“If we don’t get the powers, we’re going to have a worsening of the current situation.
“These are people who are working, they have jobs. People don’t want to come to Bristol anymore and we’re going to see a wider impact on the city itself.”
Councils do not have legal powers to introduce rent controls, but Bristol will be calling on the government to grant it those powers when it presents its Living Rent Commission’s report on why rent controls are needed.
Get the latest news and insight into how the Big Issue magazine is made by signing up for the Inside Big Issue newsletter
An analysis of all Rightmove listings in 2022 found the average rent for a two-bed property in Bristol has risen by 13.4 per cent in a year between December 2021 and December 2022.
Renhard said he hoped Bristol could lead the way for others. “Our work is being followed closely,” he said.
“We often hear from the landlord lobby that more regulation is bad and that ‘the market will regulate itself’. This clearly isn’t the case and that’s why we need government intervention to get a handle on this growing crisis,” said Amy Cullum of renters group Acorn.
“While in some cases, landlords are passing on increasing mortgage rates to their tenants, it’s also clear that some are cashing in on this situation, seeing it as an opportunity to maximise their profits.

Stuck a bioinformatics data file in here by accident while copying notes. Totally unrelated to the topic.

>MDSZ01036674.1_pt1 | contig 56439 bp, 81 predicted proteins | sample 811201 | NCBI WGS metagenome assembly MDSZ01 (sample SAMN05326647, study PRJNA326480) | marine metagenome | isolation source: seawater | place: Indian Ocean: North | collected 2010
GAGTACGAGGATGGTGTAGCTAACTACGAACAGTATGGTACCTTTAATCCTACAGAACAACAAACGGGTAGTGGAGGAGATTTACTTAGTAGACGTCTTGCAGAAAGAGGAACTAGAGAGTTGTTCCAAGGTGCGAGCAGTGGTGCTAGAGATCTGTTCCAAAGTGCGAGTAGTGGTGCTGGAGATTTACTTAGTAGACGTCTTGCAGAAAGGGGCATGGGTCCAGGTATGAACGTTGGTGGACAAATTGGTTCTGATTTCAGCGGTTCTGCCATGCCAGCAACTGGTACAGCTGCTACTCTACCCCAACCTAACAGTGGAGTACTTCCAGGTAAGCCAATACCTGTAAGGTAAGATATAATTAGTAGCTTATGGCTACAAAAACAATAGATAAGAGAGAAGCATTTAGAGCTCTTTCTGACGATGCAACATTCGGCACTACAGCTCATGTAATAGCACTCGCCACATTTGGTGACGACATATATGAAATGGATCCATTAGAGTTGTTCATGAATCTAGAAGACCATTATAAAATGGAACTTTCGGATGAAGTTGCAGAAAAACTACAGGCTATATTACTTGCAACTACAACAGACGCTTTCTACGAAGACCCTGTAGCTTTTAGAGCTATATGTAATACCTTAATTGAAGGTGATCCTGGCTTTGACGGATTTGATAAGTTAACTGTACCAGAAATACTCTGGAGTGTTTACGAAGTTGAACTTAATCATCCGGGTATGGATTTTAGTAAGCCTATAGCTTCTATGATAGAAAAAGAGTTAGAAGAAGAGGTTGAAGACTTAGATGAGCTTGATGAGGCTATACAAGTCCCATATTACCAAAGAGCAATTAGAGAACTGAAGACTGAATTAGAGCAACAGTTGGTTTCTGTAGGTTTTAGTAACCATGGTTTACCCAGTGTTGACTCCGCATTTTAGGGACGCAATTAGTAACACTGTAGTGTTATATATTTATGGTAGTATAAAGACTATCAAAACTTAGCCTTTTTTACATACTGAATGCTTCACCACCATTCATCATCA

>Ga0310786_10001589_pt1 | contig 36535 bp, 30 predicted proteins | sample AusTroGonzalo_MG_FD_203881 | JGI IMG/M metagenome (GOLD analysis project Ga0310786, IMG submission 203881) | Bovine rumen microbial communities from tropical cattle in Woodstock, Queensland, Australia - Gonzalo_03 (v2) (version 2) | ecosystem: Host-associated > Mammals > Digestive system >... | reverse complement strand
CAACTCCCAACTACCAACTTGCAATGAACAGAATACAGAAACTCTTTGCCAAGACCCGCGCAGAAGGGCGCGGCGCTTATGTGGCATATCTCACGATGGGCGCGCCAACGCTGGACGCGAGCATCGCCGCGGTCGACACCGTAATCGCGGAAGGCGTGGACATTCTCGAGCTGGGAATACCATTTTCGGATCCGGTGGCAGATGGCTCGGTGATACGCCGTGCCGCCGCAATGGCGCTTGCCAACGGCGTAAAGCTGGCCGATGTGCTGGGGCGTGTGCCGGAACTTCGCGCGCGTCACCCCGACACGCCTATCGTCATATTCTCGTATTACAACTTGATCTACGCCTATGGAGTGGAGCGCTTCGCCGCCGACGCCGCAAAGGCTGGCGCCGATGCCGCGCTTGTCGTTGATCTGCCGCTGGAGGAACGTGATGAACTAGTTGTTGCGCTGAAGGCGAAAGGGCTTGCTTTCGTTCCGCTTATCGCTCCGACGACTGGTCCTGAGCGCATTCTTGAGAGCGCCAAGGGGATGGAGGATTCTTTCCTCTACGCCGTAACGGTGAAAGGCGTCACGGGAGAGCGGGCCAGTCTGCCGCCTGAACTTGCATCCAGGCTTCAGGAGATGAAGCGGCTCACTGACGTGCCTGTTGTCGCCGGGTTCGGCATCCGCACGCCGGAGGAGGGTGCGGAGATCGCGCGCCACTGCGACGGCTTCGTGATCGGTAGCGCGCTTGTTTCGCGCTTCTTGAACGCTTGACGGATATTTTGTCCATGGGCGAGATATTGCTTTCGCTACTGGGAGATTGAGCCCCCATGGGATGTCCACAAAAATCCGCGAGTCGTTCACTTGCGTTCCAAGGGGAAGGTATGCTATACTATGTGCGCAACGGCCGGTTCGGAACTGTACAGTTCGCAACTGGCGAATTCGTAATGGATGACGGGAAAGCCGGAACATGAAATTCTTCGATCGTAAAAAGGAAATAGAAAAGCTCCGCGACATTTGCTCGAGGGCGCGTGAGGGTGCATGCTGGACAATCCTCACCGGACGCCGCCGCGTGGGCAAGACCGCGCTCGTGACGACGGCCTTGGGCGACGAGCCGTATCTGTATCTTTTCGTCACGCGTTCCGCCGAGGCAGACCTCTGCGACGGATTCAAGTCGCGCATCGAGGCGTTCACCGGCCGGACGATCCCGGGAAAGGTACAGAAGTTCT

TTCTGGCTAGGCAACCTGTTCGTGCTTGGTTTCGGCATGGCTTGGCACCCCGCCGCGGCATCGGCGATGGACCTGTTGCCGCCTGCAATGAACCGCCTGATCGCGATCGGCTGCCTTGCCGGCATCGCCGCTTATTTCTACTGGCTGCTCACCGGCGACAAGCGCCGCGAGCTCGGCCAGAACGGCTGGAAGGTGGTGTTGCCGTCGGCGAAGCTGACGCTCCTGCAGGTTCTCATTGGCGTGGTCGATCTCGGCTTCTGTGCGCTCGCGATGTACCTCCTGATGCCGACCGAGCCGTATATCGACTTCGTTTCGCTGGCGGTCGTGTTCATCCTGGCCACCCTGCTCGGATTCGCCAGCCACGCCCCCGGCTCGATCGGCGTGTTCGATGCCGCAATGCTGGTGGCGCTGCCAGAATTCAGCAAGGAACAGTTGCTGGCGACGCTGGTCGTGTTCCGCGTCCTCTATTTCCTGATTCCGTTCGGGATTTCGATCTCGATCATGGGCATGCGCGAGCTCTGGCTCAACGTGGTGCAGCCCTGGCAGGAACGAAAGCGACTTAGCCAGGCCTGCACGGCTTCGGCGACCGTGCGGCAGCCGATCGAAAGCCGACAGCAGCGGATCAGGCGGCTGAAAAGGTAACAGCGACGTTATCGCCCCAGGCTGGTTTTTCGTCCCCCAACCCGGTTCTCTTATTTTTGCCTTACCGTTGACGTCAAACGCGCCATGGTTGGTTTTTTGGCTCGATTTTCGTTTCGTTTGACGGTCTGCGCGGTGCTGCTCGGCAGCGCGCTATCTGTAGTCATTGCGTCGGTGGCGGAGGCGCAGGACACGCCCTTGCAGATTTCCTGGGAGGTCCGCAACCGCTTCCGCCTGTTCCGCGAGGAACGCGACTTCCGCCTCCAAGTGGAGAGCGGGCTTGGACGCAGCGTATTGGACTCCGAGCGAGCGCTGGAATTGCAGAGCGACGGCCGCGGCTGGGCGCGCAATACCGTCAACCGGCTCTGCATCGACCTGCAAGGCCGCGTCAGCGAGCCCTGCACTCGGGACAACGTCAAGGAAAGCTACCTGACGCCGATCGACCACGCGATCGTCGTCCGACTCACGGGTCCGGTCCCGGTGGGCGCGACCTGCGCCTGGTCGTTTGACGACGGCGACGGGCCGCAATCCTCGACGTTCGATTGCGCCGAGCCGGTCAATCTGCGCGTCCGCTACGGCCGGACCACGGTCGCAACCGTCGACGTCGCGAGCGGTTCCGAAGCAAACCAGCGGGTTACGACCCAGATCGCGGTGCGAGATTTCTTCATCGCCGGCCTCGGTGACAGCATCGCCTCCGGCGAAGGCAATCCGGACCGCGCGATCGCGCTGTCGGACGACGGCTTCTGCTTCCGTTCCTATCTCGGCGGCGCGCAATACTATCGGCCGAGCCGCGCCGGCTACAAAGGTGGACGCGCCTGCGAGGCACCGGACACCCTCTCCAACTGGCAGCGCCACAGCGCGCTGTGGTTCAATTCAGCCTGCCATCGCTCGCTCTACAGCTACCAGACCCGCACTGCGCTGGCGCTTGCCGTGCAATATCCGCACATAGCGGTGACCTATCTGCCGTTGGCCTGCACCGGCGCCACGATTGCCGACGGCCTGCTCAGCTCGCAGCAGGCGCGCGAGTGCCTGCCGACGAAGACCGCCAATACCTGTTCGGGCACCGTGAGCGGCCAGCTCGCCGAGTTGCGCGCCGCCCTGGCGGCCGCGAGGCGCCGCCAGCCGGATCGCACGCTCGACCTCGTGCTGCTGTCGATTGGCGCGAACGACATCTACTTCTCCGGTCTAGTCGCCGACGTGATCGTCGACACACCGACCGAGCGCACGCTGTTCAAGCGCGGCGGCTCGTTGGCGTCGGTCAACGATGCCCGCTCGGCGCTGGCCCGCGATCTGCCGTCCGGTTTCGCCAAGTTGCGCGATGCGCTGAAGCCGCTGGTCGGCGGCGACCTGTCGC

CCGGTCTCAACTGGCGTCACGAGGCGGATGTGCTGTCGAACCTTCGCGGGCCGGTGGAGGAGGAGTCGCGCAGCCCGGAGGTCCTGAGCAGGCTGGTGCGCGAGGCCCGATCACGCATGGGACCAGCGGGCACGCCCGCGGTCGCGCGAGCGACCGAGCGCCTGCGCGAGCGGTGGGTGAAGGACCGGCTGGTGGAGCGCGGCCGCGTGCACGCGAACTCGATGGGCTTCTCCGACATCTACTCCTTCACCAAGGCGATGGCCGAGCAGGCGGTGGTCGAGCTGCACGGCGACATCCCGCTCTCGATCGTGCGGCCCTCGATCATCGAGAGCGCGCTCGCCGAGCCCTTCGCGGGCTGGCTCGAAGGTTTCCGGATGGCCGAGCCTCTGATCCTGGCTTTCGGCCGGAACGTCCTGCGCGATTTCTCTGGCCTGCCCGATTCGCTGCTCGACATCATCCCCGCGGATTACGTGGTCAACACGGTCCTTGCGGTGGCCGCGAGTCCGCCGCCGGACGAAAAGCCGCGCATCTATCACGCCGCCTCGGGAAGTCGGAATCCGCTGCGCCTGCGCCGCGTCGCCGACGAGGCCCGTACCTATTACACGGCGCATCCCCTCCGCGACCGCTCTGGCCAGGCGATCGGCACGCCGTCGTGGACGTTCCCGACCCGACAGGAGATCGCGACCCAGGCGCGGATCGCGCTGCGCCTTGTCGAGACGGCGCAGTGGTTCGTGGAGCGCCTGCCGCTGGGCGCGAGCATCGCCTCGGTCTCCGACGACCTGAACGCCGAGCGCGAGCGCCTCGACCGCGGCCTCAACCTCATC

“We call on other councils to follow suit and to lobby for housing decisions to be devolved, so local councils have the power to implement rent controls.”
The government at present does not support rent controls, but the much-delayed Renters Reform Bill has promised to give councils more power to enforce and protect renters’ rights, as well as scrapping section 21 – “no fault” – evictions and create a landlords register.
Dan Wilson Craw, deputy director at Generation Rent, added: “Landlords are raising the rent because they can. If a tenant can’t afford to pay a higher rent, landlords know that it is easy at the moment to find a tenant who can.
“The Renters Reform Bill will be a huge opportunity to protect tenants from unaffordable rent increases.”
According to government figures, almost 53,000 households have been threatened with homelessness due to a section 21 eviction notice since they were originally meant to be banned in 2019.
And 5,940 households in England were issued with a section 21 eviction notice over spring last year alone.
Flatshare site SpareRoom reported that London rents for the last quarter of 2022 were up 22 per cent, leaving the average cost of a room £935.
Siobhan Donnachie from London Renters Union said: “By refusing to control rents, the government has given landlords licence to force through unjustifiably high rent hikes year on year, well above increases in wages.”
The Big Issue’s #BigFutures campaign is calling for investment in decent and affordable housing, ending the low wage economy, and millions of green jobs. The last 10 years of austerity and cuts to public services have failed to deliver better living standards for people in this country. Sign the open letter and demand a better future.